The Tower Bridge is one of the most famous bridges in the world. Beyond its
fame as an iconic symbol of London, it is also significant for its incredibly
unique design and architectural detailing which includes an unusually configured
braced suspension approach spans, a main bascule span, and an overhead walkway
above the bascule. The bridge is also notable as the first "modern" bascule
bridge. This bridge's fixed trunnion bascule design was the inspiration for
engineers for the city of Chicago, Illinois who adapted the core design of the
bascule span for their use and went on to build more bascule bridges in the city
than can be found in any other city in the world. Indeed, the fixed trunnion
bascule became one of the top two types of bascule bridge in the world (with the
rolling lift being the other popular type). Fixed trunnion bascule bridges
continue to be built today.
Please refer to the historical texts above for a more complete and detailed
discussion of this bridge.
HistoricBridges.org is proud to offer large photo galleries for this bridge.
The detail gallery is of particular note, since while this may be one of the
most-photographed bridges in the world, many visitors may not stop to consider
the intricate details of this bridge. Photo-documentation of these overlooked
details was the goal of the gallery. Currently the galleries do not include
photos from the inside of the upper walkway, or the interior of the machinery
and accumulator rooms, which are open for public tour during business hours.
While the UK is well-known for taking excellent care of its historic bridges,
the Tower Bridge is particularly remarkable. As of 2018, despite the heavy
traffic this bridge sees, the historic integrity is outstanding. Even parts of
the bridge one might expect to be replaced and modern remain of riveted
construction and thus are either original or at least many decades old. There
was no evidence of widespread replacement of rivets with bolts. There was no
evidence of major pack rust or section loss in the steel. Even the deck
stringers on the bridge are riveted (original?).
Above: This historical drawing shows the fixed trunnion design of the bascule
span. The toothed rack is hidden within the main towers of the bridge. The
trunnion is labeled as the "main pivot."
Official Heritage Listing Information and Findings
Listed At: Grade I
List Entry Number: 1385980 and 1357515
TOWER BRIDGE ROAD
636-1/2/793 Tower Bridge (that part that lies 06/12/49 within the
Borough of Southwark) 1886-94. By Sir John Wolfe Barry, engineer and Sir
Horace Jones, architect. For the City Corporation. Low level bascule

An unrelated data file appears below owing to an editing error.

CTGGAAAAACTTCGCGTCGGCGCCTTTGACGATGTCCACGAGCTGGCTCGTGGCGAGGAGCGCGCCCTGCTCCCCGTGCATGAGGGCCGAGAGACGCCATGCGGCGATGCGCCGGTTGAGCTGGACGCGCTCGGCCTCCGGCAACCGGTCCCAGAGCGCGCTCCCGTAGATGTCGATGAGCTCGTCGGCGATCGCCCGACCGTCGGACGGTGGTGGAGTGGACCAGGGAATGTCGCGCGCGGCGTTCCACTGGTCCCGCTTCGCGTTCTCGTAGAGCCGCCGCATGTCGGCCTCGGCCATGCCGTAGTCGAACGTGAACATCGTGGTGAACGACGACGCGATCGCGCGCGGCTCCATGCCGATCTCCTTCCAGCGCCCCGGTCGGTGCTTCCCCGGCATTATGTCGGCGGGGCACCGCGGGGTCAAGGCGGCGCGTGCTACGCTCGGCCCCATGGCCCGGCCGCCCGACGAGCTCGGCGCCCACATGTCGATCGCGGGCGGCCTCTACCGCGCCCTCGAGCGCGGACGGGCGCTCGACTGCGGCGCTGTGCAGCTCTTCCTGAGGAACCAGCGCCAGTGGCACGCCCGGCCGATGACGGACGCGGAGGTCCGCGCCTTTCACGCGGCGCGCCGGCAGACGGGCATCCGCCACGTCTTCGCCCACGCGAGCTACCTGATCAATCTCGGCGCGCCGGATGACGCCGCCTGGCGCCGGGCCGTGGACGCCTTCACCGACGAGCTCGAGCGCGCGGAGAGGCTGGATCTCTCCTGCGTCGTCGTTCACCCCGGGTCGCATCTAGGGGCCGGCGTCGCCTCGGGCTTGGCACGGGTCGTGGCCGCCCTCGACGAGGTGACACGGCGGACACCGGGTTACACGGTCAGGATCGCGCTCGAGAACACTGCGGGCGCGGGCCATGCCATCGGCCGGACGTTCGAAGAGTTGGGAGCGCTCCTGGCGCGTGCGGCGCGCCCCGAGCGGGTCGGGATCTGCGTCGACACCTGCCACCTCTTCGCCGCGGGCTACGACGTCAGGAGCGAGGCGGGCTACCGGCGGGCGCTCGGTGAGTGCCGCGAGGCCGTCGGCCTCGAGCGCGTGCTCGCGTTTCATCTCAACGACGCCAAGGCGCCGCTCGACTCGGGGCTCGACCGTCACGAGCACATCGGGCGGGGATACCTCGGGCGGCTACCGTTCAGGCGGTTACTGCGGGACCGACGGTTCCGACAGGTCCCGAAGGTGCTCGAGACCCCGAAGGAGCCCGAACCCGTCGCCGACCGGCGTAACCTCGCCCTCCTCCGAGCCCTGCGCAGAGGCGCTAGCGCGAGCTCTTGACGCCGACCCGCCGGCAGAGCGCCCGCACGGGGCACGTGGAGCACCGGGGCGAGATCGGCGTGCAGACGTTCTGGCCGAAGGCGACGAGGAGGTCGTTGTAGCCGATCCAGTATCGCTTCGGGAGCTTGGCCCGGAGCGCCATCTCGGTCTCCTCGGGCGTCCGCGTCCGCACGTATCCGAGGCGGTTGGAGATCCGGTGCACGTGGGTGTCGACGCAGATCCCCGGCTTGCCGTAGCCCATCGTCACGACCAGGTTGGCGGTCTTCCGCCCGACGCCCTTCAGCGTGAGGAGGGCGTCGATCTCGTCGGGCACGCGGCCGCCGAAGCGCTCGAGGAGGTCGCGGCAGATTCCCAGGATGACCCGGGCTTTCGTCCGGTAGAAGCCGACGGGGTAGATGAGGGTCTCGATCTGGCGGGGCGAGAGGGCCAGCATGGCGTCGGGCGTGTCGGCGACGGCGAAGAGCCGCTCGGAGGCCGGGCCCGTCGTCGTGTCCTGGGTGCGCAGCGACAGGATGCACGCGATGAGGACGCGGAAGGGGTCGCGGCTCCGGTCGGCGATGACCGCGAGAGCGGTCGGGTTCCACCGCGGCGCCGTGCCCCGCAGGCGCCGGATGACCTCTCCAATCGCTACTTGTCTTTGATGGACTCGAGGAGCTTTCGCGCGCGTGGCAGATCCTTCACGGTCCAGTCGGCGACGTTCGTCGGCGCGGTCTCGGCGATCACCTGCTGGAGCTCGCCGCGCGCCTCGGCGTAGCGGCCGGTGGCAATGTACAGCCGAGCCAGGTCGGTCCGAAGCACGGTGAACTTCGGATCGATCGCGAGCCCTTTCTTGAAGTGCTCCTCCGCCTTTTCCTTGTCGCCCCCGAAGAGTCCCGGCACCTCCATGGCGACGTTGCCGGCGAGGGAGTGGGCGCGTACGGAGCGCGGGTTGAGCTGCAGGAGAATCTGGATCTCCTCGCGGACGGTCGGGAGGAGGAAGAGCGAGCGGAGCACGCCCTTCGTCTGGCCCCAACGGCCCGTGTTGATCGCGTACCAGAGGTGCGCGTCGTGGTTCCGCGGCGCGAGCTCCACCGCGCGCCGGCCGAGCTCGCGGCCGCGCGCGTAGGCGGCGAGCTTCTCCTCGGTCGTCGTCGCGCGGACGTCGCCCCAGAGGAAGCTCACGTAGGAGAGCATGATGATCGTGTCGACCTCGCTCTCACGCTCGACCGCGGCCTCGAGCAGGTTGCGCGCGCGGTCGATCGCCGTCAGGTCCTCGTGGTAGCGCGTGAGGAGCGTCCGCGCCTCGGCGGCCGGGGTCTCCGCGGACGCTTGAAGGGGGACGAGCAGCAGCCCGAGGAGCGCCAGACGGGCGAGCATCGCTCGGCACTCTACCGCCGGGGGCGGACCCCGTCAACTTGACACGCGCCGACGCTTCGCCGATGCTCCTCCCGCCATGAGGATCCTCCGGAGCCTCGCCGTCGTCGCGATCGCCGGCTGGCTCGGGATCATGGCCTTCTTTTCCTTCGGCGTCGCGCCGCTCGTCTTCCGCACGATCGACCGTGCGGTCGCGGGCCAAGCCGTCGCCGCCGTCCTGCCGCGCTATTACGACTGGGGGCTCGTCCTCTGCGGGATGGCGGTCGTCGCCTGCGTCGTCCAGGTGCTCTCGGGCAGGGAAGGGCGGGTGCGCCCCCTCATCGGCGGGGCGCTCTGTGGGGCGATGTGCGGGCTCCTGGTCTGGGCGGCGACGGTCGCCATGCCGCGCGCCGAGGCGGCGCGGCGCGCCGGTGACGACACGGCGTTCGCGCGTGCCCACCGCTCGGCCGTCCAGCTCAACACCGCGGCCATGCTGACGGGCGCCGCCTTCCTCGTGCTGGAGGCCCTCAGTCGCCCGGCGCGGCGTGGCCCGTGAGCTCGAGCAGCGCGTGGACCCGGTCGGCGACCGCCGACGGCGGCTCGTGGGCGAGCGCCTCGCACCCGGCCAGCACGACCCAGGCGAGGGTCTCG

bridge with wider side spans hung from curved lattice girders; central
narrower opening section. Steel structure with twin Gothic towers rising
from 21.3m (70ft) broad piers which support the bascules and house their
counter balances. Towers clad in rock-faced stone with ashlar dressings;
high pitched slate roofs behind stone battlemented parapet. High level
footbridges between the towers, incorporating ties between the 2
suspended spans and linking whole bridge together as continuous
structure. Tower of 4 stages with corner turrets surmounted by
pinnacles. Some architectural detailing added after Jones's death. Above
archway, elaborate Gothic-style windows on each level surmounted by
dormer feature in roof; moulded string courses between floors. Lower
approach tower (with twin on north side), in similar Gothic style and
with a large elliptical archway spanning the road. Although the bascules
were electrified in 1976, some of the hydraulic machinery by Armstrong
Mitchell & Co., and the steam pumping engines, are preserved under the
south approach viaduct. Built onto east side of southern approach are
accumulator tower and chimney stack (qv). See also London Borough of
TOWER BRIDGE EC3 & E1 4431 Tower Bridge (That
part in London Borough of Tower Hamlets) TQ 3380 21/722 I GV 2. Opened
1894. Designed by Sir John Wolfe Barry with architectural features by
Sir Horace Jones. Bascule bridge with suspended bridge approach and high
level footbridges between twin stone towers. French chateau influence.
Massive cast iron balustrades. Hydraulic machinery still used to open
bridge. The rest of the bridge is in Southwark LB.
and its approach form a group with the London Hydraulic Power Co Subways
Entrance, 8 Bollards outside the main entrance to The Tower of London,
the Tower itself, the Queens Stairs, Tower Hill.
Original / Full Size Photos A collection of overview photos that show the bridge as a whole and general areas of the bridge. This gallery offers photos in the highest available resolution and file size in a touch-friendly popup viewer. Alternatively, Browse Without Using Viewer
Original / Full Size Photos A collection of detail photos that document the parts, construction, and condition of the bridge. This gallery offers photos in the highest available resolution and file size in a touch-friendly popup viewer. Alternatively, Browse Without Using Viewer
Mobile Optimized Photos A collection of overview photos that show the bridge as a whole and general areas of the bridge. This gallery features data-friendly, fast-loading photos in a touch-friendly popup viewer. Alternatively, Browse Without Using Viewer
Mobile Optimized Photos A collection of detail photos that document the parts, construction, and condition of the bridge. This gallery features data-friendly, fast-loading photos in a touch-friendly popup viewer. Alternatively, Browse Without Using Viewer